Leathercrafting is one of those arts that can seem so daunting, you don’t even consider taking the plunge and giving it a go. The reality is leathercrafting is fairly accessible, especially when you have some time on your hands to take on a new hobby or project. Whether you become a master of belts, bags, and wallets or even just making a simple cardholder is up to you, but you’ve not got much to lose.
If you’ve been looking to delve into the world of leathercraft but haven’t quite got there, take this beginner’s guide to leatherwork as a gentle nudge towards getting started. We’ve covered the tools you’ll need, but this article will delve into the fundamentals of leatherwork and things to consider before you make your first cut.
Things to Consider Before Starting
If you just want to make something functional, you could start (and possibly finish) today. Small projects won’t take you more than a few hours to complete no matter what your skill level. Knowing what you like and what you want from your project goes a long way to getting started.
Making something functional is easy. Slap two pieces of leather together and you’ve got a cardholder. If your glue is strong enough, you might not even need to stitch it up. But if you’re looking for something that’ll last your whole life and beyond, you’ll definitely want to learn how to hand-sew.
If your sewing machine has a big enough needle, you can machine stitch your goods, just make sure you have the correct set-up to do so before potentially breaking a bunch of needles and ruining your leather goods in the process, we’ll cover this setup later on.
Depending on your standards of beauty, it might take a few attempts to nail down the design, and maybe a few attempts more to be happy with your execution, so. be patient with yourself. Use leatherworkers or leather articles you admire as a reference, but don’t compare your work to theirs, it might take a few months, possibly years of tinkering before you feel like your output is “professional” looking.
Tooling Up and Finding a Workstation
You don’t need much to get started:
- A knife
- A mallet
- A few punches
Of course, you might need some other things if you want to take it semi-seriously. But don’t go springing for that Barry King maul quite yet.
You’ll also need a place to work. Whether that’s at a heavy-duty workbench, or at a simple desk, the choice is yours. Something heavy with an even distribution of weight is ideal, you’ll be hammering away on top of it, after all. Almost any table will work for a beginner, you can even cut and hammer on the floor if you need to, you’ll soon find that the more space the better.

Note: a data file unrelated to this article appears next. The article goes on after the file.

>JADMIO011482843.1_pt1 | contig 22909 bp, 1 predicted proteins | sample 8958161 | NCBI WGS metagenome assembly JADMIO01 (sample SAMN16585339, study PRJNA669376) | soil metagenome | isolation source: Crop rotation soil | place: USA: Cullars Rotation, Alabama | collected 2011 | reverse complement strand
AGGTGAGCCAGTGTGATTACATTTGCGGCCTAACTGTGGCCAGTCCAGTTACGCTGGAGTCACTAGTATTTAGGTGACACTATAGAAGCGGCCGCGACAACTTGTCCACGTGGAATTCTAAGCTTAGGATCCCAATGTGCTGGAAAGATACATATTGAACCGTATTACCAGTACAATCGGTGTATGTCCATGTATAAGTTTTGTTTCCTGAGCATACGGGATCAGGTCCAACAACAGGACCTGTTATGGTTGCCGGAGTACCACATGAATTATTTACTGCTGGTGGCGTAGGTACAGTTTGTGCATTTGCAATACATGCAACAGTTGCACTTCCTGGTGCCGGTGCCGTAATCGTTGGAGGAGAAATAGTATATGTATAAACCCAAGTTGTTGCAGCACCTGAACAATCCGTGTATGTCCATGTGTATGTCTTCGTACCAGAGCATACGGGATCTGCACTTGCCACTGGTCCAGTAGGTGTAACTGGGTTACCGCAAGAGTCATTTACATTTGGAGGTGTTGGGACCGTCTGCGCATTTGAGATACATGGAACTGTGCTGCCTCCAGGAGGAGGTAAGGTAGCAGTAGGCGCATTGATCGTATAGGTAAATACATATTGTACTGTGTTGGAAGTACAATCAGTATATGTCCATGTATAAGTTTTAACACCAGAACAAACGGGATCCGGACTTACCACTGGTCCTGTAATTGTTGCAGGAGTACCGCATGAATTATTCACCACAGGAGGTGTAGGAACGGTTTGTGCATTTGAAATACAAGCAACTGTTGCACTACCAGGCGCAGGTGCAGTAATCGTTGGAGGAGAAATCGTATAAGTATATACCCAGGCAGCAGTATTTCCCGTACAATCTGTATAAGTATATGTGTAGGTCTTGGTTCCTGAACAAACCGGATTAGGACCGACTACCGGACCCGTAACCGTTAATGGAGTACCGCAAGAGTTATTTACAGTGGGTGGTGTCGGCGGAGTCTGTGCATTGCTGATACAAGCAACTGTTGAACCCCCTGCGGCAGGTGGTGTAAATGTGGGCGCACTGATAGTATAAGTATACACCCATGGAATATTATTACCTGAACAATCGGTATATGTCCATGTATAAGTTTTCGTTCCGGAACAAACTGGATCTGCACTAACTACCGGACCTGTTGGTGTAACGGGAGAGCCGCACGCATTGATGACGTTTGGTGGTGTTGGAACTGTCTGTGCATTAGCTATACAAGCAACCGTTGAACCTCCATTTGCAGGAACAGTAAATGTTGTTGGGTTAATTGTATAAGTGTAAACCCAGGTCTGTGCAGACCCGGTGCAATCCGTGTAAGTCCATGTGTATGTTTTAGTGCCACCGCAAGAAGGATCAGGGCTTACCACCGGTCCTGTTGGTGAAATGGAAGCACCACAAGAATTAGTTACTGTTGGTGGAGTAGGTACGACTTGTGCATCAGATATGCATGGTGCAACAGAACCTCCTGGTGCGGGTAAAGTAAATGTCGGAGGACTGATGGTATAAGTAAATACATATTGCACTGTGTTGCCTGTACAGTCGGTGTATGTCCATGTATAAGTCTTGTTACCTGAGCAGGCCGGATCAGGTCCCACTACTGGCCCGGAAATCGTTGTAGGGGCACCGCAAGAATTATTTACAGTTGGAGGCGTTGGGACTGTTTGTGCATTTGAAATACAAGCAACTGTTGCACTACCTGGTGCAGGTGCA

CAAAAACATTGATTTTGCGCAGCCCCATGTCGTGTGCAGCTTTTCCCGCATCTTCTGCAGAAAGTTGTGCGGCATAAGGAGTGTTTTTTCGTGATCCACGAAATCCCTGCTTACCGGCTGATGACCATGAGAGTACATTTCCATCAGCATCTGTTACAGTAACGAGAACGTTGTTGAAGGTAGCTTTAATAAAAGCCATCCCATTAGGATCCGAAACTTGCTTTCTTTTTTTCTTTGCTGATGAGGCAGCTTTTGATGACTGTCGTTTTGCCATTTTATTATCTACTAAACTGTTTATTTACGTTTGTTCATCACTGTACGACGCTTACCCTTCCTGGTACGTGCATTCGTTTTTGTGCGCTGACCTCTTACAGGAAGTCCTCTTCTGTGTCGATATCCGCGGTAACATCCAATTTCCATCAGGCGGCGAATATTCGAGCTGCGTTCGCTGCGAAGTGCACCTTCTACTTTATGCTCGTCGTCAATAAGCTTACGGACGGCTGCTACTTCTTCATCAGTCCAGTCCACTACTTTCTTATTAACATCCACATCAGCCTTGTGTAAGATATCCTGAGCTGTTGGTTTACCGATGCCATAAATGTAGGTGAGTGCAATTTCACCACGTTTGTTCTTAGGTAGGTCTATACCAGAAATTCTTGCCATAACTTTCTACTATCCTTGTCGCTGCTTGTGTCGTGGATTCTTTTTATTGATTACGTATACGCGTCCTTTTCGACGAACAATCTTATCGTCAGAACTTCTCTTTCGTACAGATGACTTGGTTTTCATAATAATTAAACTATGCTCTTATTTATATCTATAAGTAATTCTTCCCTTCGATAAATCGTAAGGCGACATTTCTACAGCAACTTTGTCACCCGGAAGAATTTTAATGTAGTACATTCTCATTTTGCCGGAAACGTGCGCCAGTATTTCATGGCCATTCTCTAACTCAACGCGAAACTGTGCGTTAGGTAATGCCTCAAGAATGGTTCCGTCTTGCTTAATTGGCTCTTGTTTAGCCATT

Sketching and Pattern Creating
The first part of the process is to design and create a pattern, so get to sketching! Graph paper is great for pattern-making, as it ensures perfectly square corners every time, and it helps to dial in the measurements. Glue that piece of graph paper to cardstock to allow your pattern will last a lot longer and easier to trace out on leather. Make sure the card stock/board you’re using is non-perforated so it’s a lot less likely to bend and wear down over time. Use a cereal box if you don’t have card stock on hand.
Keep your small patterns in a protected box or folder, lie your bigger patterns flat in a box, or in an oversized folder/portfolio for safekeeping. Don’t have a pattern in mind but want to get started anyway? There’s a lot of free patterns online like the one above.
Selecting the leather you’re going to use is a big part of starting out. You might be using a big side of leather (the entire hide of an animal) for a lot of your first projects, so choose wisely. Hand-selecting a side might be in your best interest, so if you can head down to your local tannery, or to your local leather craft shop – like Tandy in the States (the Wal-Mart of leather craft). If you don’t want to spring for a full side, Tandy sells half sides (pictured above), shoulders, and a lot of other cuts of skin can be found in their retail stores- and many other tanneries and leather suppliers.
You want to make sure you’re getting the right shade of leather you like, and that the side (or half-side) of leather you’re picking up is mostly free of markings, bug-bites, brands, etc. Or maybe you don’t! If you’re a fan of the rugged look, go forth and stitch.
Leather is leather to some, and if that’s you, just make sure you’re getting the right weight for the project. Weight is measured by the thickness of the material, the smaller the number, the thinner the leather. 2-3 oz. will work for small goods like wallets. 4-5 oz. works too, but can be better purposed on something like a bag, and anything heavier than 8oz. would be best for a strap or belt.
Try to avoid light, garment-weight leather with a loose grain if you plan to make something for high-friction situations like your back pocket or being scuffed. It will fall apart and wear out far faster than a sturdier, thicker cut of leather.
Thankfully a lot of online leather retailers are great with communicating the quality and appearance of their leathers, so don’t hesitate to reach out to them for a swatch, or if you need any other assistance. Leather is expensive, so you’ll want to make sure you’re getting the right stuff before spending a few hundred dollars on leather you’re not sure you can use, or that you’re even excited about. Maybe don’t splurge on a side of Horween until you’re a bit more confident in your abilities.